Jordan White: As with most things, it’s a little more complicated than that, but we hope so. Assuming Chris does a great job for us (which he has), then of course we’d like to work with him more. There is the small matter of finding a product that is a good match for his style, and making sure that is a story the readers will be willing to support with their hard-earned dollars. But we’re certainly hoping to make that connection and get another story out with Chris, and the same for any writer we feel does good work for us.
Finally, strathcona In the wake of Schism we know Uncanny is being canceled and relaunched, but what of X-Men, Astonishing, Legacy, Uncanny X-Force, and even New Mutants and Generation Hope? I can see the last two continuing, but I don’t see how the others can if Schism is going to be as important an event as it’s being sold as.
Brevoort: On this one, let’s turn to X-Men Senior Editor Nick Lowe for the “Lowe-down.”
Nick Lowe: No X-book is going to go untouched coming out of “Schism.” We’ve got announcements coming up about how books are getting shaken up, but I don’t want to let the cat out of the bag yet. One that has been discussed a little already is “Uncanny X-Force” so it will help illustrate one sort of Post-Schism effect. Once the “Dark Angel” saga finishes, you will see the effects of Schism. It will affect the characters and the mission of that book. But it isn’t going to radically change creative hands. Rick Remender rocks SO HARD and he’s not going anywhere. Rick, Jerome, Esad, Mark, editor Jody Leheup and the great unsung hero of X-Force, coloring legend Dean White, have made it one of the strongest X-Books and Marvel books period. There will be changes to the characters and to who is on the team, but that creative team is amazing and we don’t want to shake that up any more than necessary.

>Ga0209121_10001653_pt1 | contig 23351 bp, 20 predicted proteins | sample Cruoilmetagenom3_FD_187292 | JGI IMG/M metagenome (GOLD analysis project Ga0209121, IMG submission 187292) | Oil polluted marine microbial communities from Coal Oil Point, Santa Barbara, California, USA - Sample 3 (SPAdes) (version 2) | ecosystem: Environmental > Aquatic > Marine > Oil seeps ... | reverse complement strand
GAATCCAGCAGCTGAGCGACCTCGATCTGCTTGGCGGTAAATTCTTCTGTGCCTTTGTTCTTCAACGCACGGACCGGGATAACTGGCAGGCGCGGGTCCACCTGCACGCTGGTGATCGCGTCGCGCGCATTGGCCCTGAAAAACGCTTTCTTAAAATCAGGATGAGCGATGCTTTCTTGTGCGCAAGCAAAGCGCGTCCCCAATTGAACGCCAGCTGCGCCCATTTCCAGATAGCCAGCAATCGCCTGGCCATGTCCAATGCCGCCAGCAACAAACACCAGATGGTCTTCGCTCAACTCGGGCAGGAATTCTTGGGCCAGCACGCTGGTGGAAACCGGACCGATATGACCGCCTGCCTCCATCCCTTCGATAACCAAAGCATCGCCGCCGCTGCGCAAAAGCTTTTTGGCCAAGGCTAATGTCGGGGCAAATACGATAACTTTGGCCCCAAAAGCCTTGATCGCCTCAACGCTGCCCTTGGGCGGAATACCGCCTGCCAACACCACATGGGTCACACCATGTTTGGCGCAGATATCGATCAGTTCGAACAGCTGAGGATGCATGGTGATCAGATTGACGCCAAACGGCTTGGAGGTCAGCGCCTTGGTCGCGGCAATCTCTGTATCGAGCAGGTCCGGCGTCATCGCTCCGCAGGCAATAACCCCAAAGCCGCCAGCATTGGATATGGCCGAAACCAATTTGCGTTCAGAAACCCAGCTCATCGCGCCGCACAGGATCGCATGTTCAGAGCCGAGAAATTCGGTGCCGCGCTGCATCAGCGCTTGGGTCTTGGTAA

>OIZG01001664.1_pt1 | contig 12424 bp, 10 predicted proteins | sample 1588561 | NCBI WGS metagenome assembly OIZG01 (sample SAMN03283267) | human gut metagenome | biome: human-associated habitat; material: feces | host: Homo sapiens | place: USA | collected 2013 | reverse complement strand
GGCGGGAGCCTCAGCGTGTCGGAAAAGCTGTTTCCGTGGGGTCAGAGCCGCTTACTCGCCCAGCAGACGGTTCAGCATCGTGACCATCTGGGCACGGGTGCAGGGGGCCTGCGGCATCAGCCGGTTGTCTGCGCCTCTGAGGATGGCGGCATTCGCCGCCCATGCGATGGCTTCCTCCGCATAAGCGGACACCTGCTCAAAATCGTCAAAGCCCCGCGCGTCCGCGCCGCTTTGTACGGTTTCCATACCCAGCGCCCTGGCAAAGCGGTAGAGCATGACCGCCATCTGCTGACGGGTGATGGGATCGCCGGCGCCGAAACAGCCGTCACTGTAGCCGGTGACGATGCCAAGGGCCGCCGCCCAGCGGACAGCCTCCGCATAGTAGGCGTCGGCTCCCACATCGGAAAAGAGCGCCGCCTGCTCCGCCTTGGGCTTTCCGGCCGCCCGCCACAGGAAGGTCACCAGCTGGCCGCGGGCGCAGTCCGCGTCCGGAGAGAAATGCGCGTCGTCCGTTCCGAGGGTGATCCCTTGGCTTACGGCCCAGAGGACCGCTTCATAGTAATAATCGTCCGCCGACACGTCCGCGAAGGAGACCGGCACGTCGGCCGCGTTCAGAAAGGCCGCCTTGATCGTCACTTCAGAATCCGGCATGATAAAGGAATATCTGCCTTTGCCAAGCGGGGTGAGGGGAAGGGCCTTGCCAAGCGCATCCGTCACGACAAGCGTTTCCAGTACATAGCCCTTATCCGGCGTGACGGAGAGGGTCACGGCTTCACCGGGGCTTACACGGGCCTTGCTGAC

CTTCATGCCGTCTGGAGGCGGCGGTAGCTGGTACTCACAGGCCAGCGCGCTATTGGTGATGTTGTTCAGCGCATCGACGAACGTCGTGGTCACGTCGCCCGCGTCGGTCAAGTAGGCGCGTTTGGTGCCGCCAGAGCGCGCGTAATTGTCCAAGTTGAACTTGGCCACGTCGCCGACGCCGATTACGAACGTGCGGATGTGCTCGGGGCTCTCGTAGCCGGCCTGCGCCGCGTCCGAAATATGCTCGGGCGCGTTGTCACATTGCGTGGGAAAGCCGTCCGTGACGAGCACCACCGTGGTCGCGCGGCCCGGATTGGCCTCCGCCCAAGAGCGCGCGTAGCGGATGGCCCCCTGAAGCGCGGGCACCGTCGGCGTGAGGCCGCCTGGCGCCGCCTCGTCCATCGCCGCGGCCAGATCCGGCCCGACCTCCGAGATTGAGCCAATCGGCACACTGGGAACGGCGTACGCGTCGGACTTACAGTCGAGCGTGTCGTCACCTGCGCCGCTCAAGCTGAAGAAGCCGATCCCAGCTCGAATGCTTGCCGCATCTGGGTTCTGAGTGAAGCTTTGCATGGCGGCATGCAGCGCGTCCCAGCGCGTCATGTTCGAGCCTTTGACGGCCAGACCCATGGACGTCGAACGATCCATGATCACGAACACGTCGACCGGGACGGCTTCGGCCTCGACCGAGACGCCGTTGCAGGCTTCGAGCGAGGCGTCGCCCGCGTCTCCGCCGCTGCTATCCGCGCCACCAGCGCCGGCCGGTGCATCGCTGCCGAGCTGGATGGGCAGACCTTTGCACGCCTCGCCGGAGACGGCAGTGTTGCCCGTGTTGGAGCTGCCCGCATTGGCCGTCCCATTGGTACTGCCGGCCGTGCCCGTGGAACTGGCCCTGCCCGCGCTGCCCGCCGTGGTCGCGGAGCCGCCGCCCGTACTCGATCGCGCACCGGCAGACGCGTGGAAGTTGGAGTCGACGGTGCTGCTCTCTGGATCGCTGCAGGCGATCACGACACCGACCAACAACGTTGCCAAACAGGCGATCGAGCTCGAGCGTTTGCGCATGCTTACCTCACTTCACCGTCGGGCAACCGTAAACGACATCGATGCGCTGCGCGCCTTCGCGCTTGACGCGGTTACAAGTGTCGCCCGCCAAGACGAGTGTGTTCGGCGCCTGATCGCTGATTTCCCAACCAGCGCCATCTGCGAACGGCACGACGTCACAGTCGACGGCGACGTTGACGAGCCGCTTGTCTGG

Have some questions for Marvel’s Talk To The Hat? Please visit the CUP O’ Q&A thread in CBR’s Marvel Universe forum. It’s now the dedicated thread for all connections between Board Members and the Marvel Executive staff that CBR will pull questions for next week’s installment of our weekly fan-generated question-and-answer column! Do it to it!